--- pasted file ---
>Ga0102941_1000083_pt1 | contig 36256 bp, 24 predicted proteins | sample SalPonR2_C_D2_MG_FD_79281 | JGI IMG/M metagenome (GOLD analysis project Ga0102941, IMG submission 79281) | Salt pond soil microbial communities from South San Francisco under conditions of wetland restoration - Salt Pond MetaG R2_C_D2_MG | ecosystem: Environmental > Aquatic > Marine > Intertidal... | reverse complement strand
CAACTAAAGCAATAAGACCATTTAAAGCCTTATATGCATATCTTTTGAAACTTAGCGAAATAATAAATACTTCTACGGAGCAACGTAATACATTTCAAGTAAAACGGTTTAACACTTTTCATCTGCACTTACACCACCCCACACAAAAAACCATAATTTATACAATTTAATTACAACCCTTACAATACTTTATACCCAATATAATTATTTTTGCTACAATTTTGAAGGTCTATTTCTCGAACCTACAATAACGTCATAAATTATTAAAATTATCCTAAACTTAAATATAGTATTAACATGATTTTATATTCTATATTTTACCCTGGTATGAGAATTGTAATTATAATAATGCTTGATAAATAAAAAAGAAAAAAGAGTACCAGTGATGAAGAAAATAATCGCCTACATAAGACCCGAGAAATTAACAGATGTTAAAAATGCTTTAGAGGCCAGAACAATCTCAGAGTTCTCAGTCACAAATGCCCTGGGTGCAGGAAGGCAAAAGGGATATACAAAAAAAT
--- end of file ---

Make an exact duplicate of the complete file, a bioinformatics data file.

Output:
>Ga0102941_1000083_pt1 | contig 36256 bp, 24 predicted proteins | sample SalPonR2_C_D2_MG_FD_79281 | JGI IMG/M metagenome (GOLD analysis project Ga0102941, IMG submission 79281) | Salt pond soil microbial communities from South San Francisco under conditions of wetland restoration - Salt Pond MetaG R2_C_D2_MG | ecosystem: Environmental > Aquatic > Marine > Intertidal... | reverse complement strand
CAACTAAAGCAATAAGACCATTTAAAGCCTTATATGCATATCTTTTGAAACTTAGCGAAATAATAAATACTTCTACGGAGCAACGTAATACATTTCAAGTAAAACGGTTTAACACTTTTCATCTGCACTTACACCACCCCACACAAAAAACCATAATTTATACAATTTAATTACAACCCTTACAATACTTTATACCCAATATAATTATTTTTGCTACAATTTTGAAGGTCTATTTCTCGAACCTACAATAACGTCATAAATTATTAAAATTATCCTAAACTTAAATATAGTATTAACATGATTTTATATTCTATATTTTACCCTGGTATGAGAATTGTAATTATAATAATGCTTGATAAATAAAAAAGAAAAAAGAGTACCAGTGATGAAGAAAATAATCGCCTACATAAGACCCGAGAAATTAACAGATGTTAAAAATGCTTTAGAGGCCAGAACAATCTCAGAGTTCTCAGTCACAAATGCCCTGGGTGCAGGAAGGCAAAAGGGATATACAAAAAAAT